(If a patient needs surgery or dental procedure that require pain medication, this has to be set up in advance. The physician or dentist doing the procedure has to notify the pain management physician about the procedure and what medications are going to be used).
*Mandatory follow-ups with the pain physician every 1-3 months for re-evaluation and new written prescriptions
(A pain physician requires the patient to follow up every 1-3 months to be re-evaluated and to get new pain prescriptions written. A patient cannot call their office requesting a refill on their pain medication. The patient has to be seen in person to get written prescription refills on their pain medication. If a patient misses their appointment, or does not call to cancel and reschedule their appointment, they may be terminated from their pain physicians office and care. This is done to make sure the patient is following their pain physicians orders and in order to continue the patients ongoing treatment).
These are only a few of the rules in a Pain Contract. Most pain contracts have additional rules, but these are the most popular, so to speak. Most pain patients who see pain a management physician, are heavily monitored and have to abide by the rules in the pain contract in order to receive and continue pain treatment.
In March, 2016, the CDC made their Opioid Prescribing Guidelines public. These guidelines were written by the CDC and those in the addiction recovery community because of the increasing number of people overdosing and dying from opioid abuse and misuse, aka, the “Opioid Epidemic”. The guidelines were written to be “Voluntary” for primary care physicians, but many physicians, including pain physicians, have adopted these guidelines as “Law” in their practice. Many pain physicians have done this because of the increased presence and the harassment of the DEA. Many physicians have been threatened by government officials if they don’t abide by the CDC guidelines and reduce the amount of prescriptions they write and the amount of medication their patients are on.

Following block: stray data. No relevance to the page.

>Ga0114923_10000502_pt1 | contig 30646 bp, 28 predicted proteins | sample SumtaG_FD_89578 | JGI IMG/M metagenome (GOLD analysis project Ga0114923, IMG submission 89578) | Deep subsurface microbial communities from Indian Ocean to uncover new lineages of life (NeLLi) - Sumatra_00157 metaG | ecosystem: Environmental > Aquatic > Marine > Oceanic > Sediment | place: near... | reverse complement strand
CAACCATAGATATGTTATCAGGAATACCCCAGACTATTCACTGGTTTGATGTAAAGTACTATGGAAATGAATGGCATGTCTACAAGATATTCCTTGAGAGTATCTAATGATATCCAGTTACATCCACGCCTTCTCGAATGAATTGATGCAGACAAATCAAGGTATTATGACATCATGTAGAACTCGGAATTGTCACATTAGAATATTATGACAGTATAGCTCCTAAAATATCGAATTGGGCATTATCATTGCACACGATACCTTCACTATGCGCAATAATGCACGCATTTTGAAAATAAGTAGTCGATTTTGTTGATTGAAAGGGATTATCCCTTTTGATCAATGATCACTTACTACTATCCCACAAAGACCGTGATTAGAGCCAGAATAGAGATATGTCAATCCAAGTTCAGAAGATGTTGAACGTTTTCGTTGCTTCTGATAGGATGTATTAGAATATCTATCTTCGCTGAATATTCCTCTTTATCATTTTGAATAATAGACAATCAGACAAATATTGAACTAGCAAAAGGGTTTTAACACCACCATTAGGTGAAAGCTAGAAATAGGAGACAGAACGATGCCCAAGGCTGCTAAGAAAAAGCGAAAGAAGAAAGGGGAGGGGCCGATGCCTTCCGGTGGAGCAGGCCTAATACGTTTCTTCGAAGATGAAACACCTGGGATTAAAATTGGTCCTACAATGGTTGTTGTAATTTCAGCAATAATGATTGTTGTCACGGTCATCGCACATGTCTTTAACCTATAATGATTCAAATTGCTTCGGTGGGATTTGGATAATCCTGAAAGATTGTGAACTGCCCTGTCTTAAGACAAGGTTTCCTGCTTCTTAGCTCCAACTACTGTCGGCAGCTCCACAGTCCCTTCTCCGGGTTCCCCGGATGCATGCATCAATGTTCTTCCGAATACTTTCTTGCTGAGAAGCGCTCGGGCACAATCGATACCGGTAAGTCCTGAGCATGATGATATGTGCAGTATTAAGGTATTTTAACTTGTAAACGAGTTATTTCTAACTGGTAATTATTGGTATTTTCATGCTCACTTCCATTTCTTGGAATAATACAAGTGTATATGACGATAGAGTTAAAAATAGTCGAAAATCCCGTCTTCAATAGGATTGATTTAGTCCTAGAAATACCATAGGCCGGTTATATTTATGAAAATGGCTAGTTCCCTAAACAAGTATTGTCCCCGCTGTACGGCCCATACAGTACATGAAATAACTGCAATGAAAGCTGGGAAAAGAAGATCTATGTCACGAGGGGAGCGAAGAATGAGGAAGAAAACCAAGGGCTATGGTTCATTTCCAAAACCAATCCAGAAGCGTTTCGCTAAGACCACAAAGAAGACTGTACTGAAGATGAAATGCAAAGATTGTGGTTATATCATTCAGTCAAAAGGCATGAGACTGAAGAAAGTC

Many things have rapidly gone downhill for pain patients since the CDC guidelines were made public. Pain patients have lost their physicians, been totally cut off their medication or have been made to drastically decrease their medication to a dosage that no longer manages their chronic or intractable pain. Many pain patients can no longer hold down a job, take care of their family or even take care of themselves because they no longer get their medications or have been made to decrease their medication.